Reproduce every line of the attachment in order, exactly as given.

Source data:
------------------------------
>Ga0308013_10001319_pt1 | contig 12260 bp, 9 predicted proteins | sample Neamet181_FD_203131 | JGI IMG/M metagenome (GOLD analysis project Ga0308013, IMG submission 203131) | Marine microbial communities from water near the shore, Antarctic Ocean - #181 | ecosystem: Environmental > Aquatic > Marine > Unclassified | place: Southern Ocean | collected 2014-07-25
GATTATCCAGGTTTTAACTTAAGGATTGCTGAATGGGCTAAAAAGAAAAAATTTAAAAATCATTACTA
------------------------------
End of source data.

>Ga0308013_10001319_pt1 | contig 12260 bp, 9 predicted proteins | sample Neamet181_FD_203131 | JGI IMG/M metagenome (GOLD analysis project Ga0308013, IMG submission 203131) | Marine microbial communities from water near the shore, Antarctic Ocean - #181 | ecosystem: Environmental > Aquatic > Marine > Unclassified | place: Southern Ocean | collected 2014-07-25
GATTATCCAGGTTTTAACTTAAGGATTGCTGAATGGGCTAAAAAGAAAAAATTTAAAAATCATTACTA